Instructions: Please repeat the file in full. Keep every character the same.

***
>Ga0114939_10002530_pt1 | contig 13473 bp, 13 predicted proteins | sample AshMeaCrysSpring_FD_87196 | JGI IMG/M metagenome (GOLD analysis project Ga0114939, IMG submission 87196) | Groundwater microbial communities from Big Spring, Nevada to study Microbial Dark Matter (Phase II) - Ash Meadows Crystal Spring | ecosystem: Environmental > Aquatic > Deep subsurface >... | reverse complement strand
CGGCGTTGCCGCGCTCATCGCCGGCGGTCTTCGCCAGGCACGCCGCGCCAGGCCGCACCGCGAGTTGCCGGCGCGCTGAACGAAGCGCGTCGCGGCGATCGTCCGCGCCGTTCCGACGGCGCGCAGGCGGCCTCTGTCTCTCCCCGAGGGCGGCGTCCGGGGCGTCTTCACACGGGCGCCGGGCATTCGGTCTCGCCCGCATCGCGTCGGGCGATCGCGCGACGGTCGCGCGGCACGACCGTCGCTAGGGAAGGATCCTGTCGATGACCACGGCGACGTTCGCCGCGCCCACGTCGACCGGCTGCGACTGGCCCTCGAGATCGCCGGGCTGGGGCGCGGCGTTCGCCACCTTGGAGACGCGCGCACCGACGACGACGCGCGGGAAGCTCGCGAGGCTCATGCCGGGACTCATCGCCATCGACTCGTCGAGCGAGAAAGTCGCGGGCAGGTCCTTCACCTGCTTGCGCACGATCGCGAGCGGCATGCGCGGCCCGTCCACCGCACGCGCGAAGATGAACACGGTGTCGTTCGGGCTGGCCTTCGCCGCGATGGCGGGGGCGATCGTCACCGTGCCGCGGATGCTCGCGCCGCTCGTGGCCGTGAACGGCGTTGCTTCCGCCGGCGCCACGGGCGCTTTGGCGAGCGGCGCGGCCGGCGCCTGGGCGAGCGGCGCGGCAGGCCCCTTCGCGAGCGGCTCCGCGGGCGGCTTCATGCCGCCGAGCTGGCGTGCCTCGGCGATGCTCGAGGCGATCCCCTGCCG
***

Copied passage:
>Ga0114939_10002530_pt1 | contig 13473 bp, 13 predicted proteins | sample AshMeaCrysSpring_FD_87196 | JGI IMG/M metagenome (GOLD analysis project Ga0114939, IMG submission 87196) | Groundwater microbial communities from Big Spring, Nevada to study Microbial Dark Matter (Phase II) - Ash Meadows Crystal Spring | ecosystem: Environmental > Aquatic > Deep subsurface >... | reverse complement strand
CGGCGTTGCCGCGCTCATCGCCGGCGGTCTTCGCCAGGCACGCCGCGCCAGGCCGCACCGCGAGTTGCCGGCGCGCTGAACGAAGCGCGTCGCGGCGATCGTCCGCGCCGTTCCGACGGCGCGCAGGCGGCCTCTGTCTCTCCCCGAGGGCGGCGTCCGGGGCGTCTTCACACGGGCGCCGGGCATTCGGTCTCGCCCGCATCGCGTCGGGCGATCGCGCGACGGTCGCGCGGCACGACCGTCGCTAGGGAAGGATCCTGTCGATGACCACGGCGACGTTCGCCGCGCCCACGTCGACCGGCTGCGACTGGCCCTCGAGATCGCCGGGCTGGGGCGCGGCGTTCGCCACCTTGGAGACGCGCGCACCGACGACGACGCGCGGGAAGCTCGCGAGGCTCATGCCGGGACTCATCGCCATCGACTCGTCGAGCGAGAAAGTCGCGGGCAGGTCCTTCACCTGCTTGCGCACGATCGCGAGCGGCATGCGCGGCCCGTCCACCGCACGCGCGAAGATGAACACGGTGTCGTTCGGGCTGGCCTTCGCCGCGATGGCGGGGGCGATCGTCACCGTGCCGCGGATGCTCGCGCCGCTCGTGGCCGTGAACGGCGTTGCTTCCGCCGGCGCCACGGGCGCTTTGGCGAGCGGCGCGGCCGGCGCCTGGGCGAGCGGCGCGGCAGGCCCCTTCGCGAGCGGCTCCGCGGGCGGCTTCATGCCGCCGAGCTGGCGTGCCTCGGCGATGCTCGAGGCGATCCCCTGCCG